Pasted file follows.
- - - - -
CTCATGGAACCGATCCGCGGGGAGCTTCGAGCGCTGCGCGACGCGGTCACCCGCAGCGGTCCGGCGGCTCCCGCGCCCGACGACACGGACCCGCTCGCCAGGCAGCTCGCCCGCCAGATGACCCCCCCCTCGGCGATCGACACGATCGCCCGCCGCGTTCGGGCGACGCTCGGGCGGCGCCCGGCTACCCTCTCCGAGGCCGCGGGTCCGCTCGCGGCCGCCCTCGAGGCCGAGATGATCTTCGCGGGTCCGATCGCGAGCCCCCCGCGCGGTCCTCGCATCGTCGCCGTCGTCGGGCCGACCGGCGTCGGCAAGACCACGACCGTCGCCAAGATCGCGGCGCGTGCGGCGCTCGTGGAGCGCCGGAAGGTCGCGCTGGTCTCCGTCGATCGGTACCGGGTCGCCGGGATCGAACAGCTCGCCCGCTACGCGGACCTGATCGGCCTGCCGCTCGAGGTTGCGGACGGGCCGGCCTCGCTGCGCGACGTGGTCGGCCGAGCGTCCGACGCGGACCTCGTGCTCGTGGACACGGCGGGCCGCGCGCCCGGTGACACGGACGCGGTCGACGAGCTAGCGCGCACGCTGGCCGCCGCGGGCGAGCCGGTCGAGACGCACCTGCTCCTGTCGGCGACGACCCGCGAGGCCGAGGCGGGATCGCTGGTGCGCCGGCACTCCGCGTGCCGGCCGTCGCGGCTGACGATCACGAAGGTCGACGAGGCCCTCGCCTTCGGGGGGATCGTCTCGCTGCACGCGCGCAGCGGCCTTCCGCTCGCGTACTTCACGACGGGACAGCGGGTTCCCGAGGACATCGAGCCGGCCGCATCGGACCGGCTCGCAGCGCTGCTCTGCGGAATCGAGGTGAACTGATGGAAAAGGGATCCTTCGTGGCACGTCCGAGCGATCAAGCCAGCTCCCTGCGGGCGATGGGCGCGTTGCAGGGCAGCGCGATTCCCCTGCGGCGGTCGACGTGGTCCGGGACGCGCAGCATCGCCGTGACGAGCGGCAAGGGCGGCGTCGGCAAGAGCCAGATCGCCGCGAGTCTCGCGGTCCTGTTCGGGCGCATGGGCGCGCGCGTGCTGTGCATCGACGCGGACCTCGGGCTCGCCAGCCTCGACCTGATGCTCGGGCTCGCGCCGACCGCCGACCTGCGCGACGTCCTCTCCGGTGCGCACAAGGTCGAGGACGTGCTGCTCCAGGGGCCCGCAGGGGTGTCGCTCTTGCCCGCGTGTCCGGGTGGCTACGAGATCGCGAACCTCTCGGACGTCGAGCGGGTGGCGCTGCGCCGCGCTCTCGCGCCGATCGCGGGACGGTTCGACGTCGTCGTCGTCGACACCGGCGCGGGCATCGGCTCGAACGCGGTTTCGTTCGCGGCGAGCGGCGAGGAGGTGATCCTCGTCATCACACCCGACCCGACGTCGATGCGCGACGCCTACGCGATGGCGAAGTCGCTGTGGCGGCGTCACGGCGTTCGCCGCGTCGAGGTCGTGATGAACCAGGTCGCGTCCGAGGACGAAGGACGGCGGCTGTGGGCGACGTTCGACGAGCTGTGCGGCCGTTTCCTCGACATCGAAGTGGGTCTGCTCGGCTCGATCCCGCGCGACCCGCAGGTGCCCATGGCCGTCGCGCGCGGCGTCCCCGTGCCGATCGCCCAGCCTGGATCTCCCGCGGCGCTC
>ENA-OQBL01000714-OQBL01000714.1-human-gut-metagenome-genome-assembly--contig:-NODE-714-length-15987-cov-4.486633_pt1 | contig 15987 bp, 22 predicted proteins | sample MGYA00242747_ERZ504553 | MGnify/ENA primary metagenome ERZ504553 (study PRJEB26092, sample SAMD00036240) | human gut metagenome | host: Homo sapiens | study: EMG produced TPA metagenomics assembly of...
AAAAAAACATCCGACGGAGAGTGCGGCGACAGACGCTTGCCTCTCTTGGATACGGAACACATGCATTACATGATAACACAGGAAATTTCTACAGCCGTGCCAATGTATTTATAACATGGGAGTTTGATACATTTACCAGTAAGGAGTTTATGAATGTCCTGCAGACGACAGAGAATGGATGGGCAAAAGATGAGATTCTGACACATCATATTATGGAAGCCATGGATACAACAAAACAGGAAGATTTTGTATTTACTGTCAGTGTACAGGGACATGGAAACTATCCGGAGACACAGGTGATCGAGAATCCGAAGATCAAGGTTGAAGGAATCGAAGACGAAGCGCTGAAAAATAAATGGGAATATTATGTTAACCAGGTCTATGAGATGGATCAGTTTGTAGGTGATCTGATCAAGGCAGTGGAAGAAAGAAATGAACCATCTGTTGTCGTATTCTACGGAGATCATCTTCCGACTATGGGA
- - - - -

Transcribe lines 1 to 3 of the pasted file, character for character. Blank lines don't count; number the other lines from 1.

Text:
CTCATGGAACCGATCCGCGGGGAGCTTCGAGCGCTGCGCGACGCGGTCACCCGCAGCGGTCCGGCGGCTCCCGCGCCCGACGACACGGACCCGCTCGCCAGGCAGCTCGCCCGCCAGATGACCCCCCCCTCGGCGATCGACACGATCGCCCGCCGCGTTCGGGCGACGCTCGGGCGGCGCCCGGCTACCCTCTCCGAGGCCGCGGGTCCGCTCGCGGCCGCCCTCGAGGCCGAGATGATCTTCGCGGGTCCGATCGCGAGCCCCCCGCGCGGTCCTCGCATCGTCGCCGTCGTCGGGCCGACCGGCGTCGGCAAGACCACGACCGTCGCCAAGATCGCGGCGCGTGCGGCGCTCGTGGAGCGCCGGAAGGTCGCGCTGGTCTCCGTCGATCGGTACCGGGTCGCCGGGATCGAACAGCTCGCCCGCTACGCGGACCTGATCGGCCTGCCGCTCGAGGTTGCGGACGGGCCGGCCTCGCTGCGCGACGTGGTCGGCCGAGCGTCCGACGCGGACCTCGTGCTCGTGGACACGGCGGGCCGCGCGCCCGGTGACACGGACGCGGTCGACGAGCTAGCGCGCACGCTGGCCGCCGCGGGCGAGCCGGTCGAGACGCACCTGCTCCTGTCGGCGACGACCCGCGAGGCCGAGGCGGGATCGCTGGTGCGCCGGCACTCCGCGTGCCGGCCGTCGCGGCTGACGATCACGAAGGTCGACGAGGCCCTCGCCTTCGGGGGGATCGTCTCGCTGCACGCGCGCAGCGGCCTTCCGCTCGCGTACTTCACGACGGGACAGCGGGTTCCCGAGGACATCGAGCCGGCCGCATCGGACCGGCTCGCAGCGCTGCTCTGCGGAATCGAGGTGAACTGATGGAAAAGGGATCCTTCGTGGCACGTCCGAGCGATCAAGCCAGCTCCCTGCGGGCGATGGGCGCGTTGCAGGGCAGCGCGATTCCCCTGCGGCGGTCGACGTGGTCCGGGACGCGCAGCATCGCCGTGACGAGCGGCAAGGGCGGCGTCGGCAAGAGCCAGATCGCCGCGAGTCTCGCGGTCCTGTTCGGGCGCATGGGCGCGCGCGTGCTGTGCATCGACGCGGACCTCGGGCTCGCCAGCCTCGACCTGATGCTCGGGCTCGCGCCGACCGCCGACCTGCGCGACGTCCTCTCCGGTGCGCACAAGGTCGAGGACGTGCTGCTCCAGGGGCCCGCAGGGGTGTCGCTCTTGCCCGCGTGTCCGGGTGGCTACGAGATCGCGAACCTCTCGGACGTCGAGCGGGTGGCGCTGCGCCGCGCTCTCGCGCCGATCGCGGGACGGTTCGACGTCGTCGTCGTCGACACCGGCGCGGGCATCGGCTCGAACGCGGTTTCGTTCGCGGCGAGCGGCGAGGAGGTGATCCTCGTCATCACACCCGACCCGACGTCGATGCGCGACGCCTACGCGATGGCGAAGTCGCTGTGGCGGCGTCACGGCGTTCGCCGCGTCGAGGTCGTGATGAACCAGGTCGCGTCCGAGGACGAAGGACGGCGGCTGTGGGCGACGTTCGACGAGCTGTGCGGCCGTTTCCTCGACATCGAAGTGGGTCTGCTCGGCTCGATCCCGCGCGACCCGCAGGTGCCCATGGCCGTCGCGCGCGGCGTCCCCGTGCCGATCGCCCAGCCTGGATCTCCCGCGGCGCTC
>ENA-OQBL01000714-OQBL01000714.1-human-gut-metagenome-genome-assembly--contig:-NODE-714-length-15987-cov-4.486633_pt1 | contig 15987 bp, 22 predicted proteins | sample MGYA00242747_ERZ504553 | MGnify/ENA primary metagenome ERZ504553 (study PRJEB26092, sample SAMD00036240) | human gut metagenome | host: Homo sapiens | study: EMG produced TPA metagenomics assembly of...
AAAAAAACATCCGACGGAGAGTGCGGCGACAGACGCTTGCCTCTCTTGGATACGGAACACATGCATTACATGATAACACAGGAAATTTCTACAGCCGTGCCAATGTATTTATAACATGGGAGTTTGATACATTTACCAGTAAGGAGTTTATGAATGTCCTGCAGACGACAGAGAATGGATGGGCAAAAGATGAGATTCTGACACATCATATTATGGAAGCCATGGATACAACAAAACAGGAAGATTTTGTATTTACTGTCAGTGTACAGGGACATGGAAACTATCCGGAGACACAGGTGATCGAGAATCCGAAGATCAAGGTTGAAGGAATCGAAGACGAAGCGCTGAAAAATAAATGGGAATATTATGTTAACCAGGTCTATGAGATGGATCAGTTTGTAGGTGATCTGATCAAGGCAGTGGAAGAAAGAAATGAACCATCTGTTGTCGTATTCTACGGAGATCATCTTCCGACTATGGGA